How to Use Chopsticks

I’d been in Japan for almost a year before somebody finally gave me an honest answer.

Now going back in time, funny story, I started using chopsticks when I was just a kid.  I don’t know why.  It’s not like my parents are secret ninjas or something.  I guess I just like challenges, or maybe I’m retarded or whatever, but anyway I started using them at a super young age.

My recollection is mostly that I couldn’t pick up a darn thing and my hand hurt like crazy.  But—and you know this is so me—once I made up my mind, I wasn’t going to quit.  Kind of like how I decided I would never speak English once I moved to Japan.  And that’s worked out just . . . uh, what’s the opposite of “great”?  Well, whatever, that’s another story.  Anyway, pretty soon I was this kid who was eating Cheerios with chopsticks, and Shake ‘n Bake chicken, and meatloaf.  Culinarily speaking, I had the whitest upbringing ever.

Ever try having Thanksgiving dinner with chopsticks?  Can’t say I’d recommend it.  Cranberry sauce is really problematic.  Not to mention pumpkin pie.  But the amazing thing is that within about six months, using chopsticks became easier than a knife and fork.  When you start using eating Campbell’s soup with them, you know you’re making progress.  That or you’ve lost your mind, or possibly both.

All Those Pesky Rules

So I was in Yurakucho one late night grabbing a bite to eat with this Japanese friend of mine named Masato.  I just call him “To,” for some reason.  Maybe because it sounds cooler than “Masa,” which always reminds me of corn.  Anyway, me and this dude go way back, and I can always count on him to give me straight answers.  So we ordered a couple bowls of ramen noodles, along with every topping known to man.  It probably goes without saying that we’d had a few cocktails previously, so ordering everything on the menu seemed like a most excellent idea.

Now, you’ve probably read all the same things I have about using chopsticks.  Don’t use them to pass food.  Don’t leave them sticking out of your rice.  Reverse them when taking from a communal plate.  A lot of that’s pretty obvious if you think about it.  Like in the West, you don’t double dip chips or leave your fork sticking out of your mashed potatoes.  Those aren’t exactly “rules,” so much as common sense.  I mean, there’s no rule that says you shouldn’t put chopsticks in your ears and pretend you’re a space alien either.  Like, just think about things a bit, is what I’m saying.  And yet, at that time, having been in Japan for less than a year, I was often worried about violating some sacred protocol, so I made it a point to ask a Japanese person whenever I had a question about, well, pretty much anything.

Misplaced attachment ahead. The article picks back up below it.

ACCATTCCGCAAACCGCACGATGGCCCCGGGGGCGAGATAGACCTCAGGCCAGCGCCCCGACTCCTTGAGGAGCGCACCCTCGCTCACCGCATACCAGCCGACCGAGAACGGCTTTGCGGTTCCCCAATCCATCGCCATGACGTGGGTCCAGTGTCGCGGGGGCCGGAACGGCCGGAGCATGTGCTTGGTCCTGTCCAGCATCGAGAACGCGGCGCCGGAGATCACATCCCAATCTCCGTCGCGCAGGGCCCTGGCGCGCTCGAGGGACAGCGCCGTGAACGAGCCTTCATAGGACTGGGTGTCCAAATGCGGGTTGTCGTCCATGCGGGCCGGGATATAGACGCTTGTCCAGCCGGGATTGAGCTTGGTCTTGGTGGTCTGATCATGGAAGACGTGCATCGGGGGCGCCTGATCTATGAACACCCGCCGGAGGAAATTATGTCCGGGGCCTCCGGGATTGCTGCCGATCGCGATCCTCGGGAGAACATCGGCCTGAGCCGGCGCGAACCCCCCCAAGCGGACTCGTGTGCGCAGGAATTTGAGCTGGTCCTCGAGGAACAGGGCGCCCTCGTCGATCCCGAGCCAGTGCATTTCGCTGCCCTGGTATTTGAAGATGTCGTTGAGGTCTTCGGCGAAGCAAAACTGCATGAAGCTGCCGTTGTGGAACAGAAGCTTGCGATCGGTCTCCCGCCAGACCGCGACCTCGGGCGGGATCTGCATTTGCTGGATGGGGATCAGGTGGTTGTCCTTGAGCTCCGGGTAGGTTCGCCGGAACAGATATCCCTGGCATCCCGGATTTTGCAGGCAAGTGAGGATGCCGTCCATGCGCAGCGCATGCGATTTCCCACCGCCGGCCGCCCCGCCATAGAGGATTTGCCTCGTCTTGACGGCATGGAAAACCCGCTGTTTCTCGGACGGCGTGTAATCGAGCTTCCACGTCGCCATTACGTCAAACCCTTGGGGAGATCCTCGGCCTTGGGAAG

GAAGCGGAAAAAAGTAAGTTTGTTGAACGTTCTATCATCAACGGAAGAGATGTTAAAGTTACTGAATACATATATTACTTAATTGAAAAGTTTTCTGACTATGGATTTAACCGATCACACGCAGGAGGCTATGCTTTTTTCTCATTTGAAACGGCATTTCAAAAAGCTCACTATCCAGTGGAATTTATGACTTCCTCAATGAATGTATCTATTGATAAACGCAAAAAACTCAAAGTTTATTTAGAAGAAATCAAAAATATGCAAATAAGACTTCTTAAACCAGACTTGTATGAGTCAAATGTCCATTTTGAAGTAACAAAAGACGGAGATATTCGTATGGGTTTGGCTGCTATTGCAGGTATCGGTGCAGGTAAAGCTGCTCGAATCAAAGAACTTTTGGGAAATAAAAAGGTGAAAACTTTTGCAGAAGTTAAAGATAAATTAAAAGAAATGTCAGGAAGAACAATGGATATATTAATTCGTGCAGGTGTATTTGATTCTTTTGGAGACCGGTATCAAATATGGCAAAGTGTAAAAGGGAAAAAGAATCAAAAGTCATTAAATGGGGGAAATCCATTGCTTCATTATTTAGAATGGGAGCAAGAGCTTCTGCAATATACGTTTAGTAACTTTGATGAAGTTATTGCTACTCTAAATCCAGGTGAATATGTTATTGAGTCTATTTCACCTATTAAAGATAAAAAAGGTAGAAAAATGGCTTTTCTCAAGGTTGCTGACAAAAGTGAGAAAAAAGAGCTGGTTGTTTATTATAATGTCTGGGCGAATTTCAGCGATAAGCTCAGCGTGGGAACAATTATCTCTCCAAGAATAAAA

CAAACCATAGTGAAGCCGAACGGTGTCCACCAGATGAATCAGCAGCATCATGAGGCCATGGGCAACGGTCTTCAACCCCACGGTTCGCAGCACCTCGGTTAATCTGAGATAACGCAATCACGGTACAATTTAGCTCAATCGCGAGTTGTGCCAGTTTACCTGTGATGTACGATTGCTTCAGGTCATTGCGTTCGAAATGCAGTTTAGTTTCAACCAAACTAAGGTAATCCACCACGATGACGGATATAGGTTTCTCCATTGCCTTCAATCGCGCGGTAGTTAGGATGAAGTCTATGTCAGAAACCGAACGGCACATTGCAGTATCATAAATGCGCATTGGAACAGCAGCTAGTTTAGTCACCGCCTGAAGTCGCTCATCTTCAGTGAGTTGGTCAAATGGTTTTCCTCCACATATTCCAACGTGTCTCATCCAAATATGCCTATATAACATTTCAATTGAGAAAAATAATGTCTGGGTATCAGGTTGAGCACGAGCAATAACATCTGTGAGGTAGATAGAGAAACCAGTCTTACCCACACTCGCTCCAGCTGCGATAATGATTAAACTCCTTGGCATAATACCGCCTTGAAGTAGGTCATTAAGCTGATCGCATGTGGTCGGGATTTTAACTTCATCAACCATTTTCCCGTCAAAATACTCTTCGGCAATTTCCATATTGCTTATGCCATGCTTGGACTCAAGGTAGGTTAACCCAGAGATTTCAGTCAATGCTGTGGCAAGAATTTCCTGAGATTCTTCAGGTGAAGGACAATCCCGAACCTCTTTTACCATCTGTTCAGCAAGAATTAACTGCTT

The Thing About Japanese People

Here’s the thing about Japanese people:  they love to tell you how to do stuff.  When to put on your slippers, when to take them off, how to take a bath, the proper way to use toothpicks.  Since it’s their country, they automatically possess an expertise you don’t, and damned if they’re going to pass up the chance to display it.  (This condition isn’t unique to the Japanese, of course.  Like when I went to Texas and some guy delighted in explaining to me the proper way to eat chicken-fried steak with gravy.)  But Japanese people, hell, they’re the Energizer Bunnies of giving instructions.  Case in point was this Japanese girlfriend I once had who told me—and seriously this is true—that I was putting on my socks the wrong way.  Like maybe I was supposed to put on both at the same time?  I don’t know; I never could figure it out.  My next girlfriend told me I was applying conditioner to my hair all wrong and I clipped my fingernails too short.  Another lady insisted I hold my umbrella a different way.  Is it sexist to say that women in particular like to tell you how you’re supposed to do everything?  Okay, then I won’t say that.  Anyway, a few months of this and I’d grown accustomed to thinking that the Japanese had some special method for everything, which I was dependent upon them to learn.

Meanwhile Back at the Noodle Shop

So when our ramen arrived with mess of toppings—red ginger, bean sprouts, green spicy pickles, little rectangles of bamboo, and whole hard-boiled eggs—I did what I always did.  I turned to To and asked for the procedure.

“Dude, are we supposed to use the real chopsticks or the disposable ones?” I asked.  Then, as I noticed he’d already pulled apart the disposable ones, I followed suit.  I probably don’t need to say it, but for God’s sake, don’t rub your chopsticks together before using them.  I’ve read that it would “offend the owner because it means you think his chopsticks are cheap.”  I don’t know who invented that lie, but the dude knows they cost one yen apiece, and he doesn’t care.  However, rubbing them together creates more splinters than it removes, and looks exactly as dorky as rubbing your knife and fork together before eating.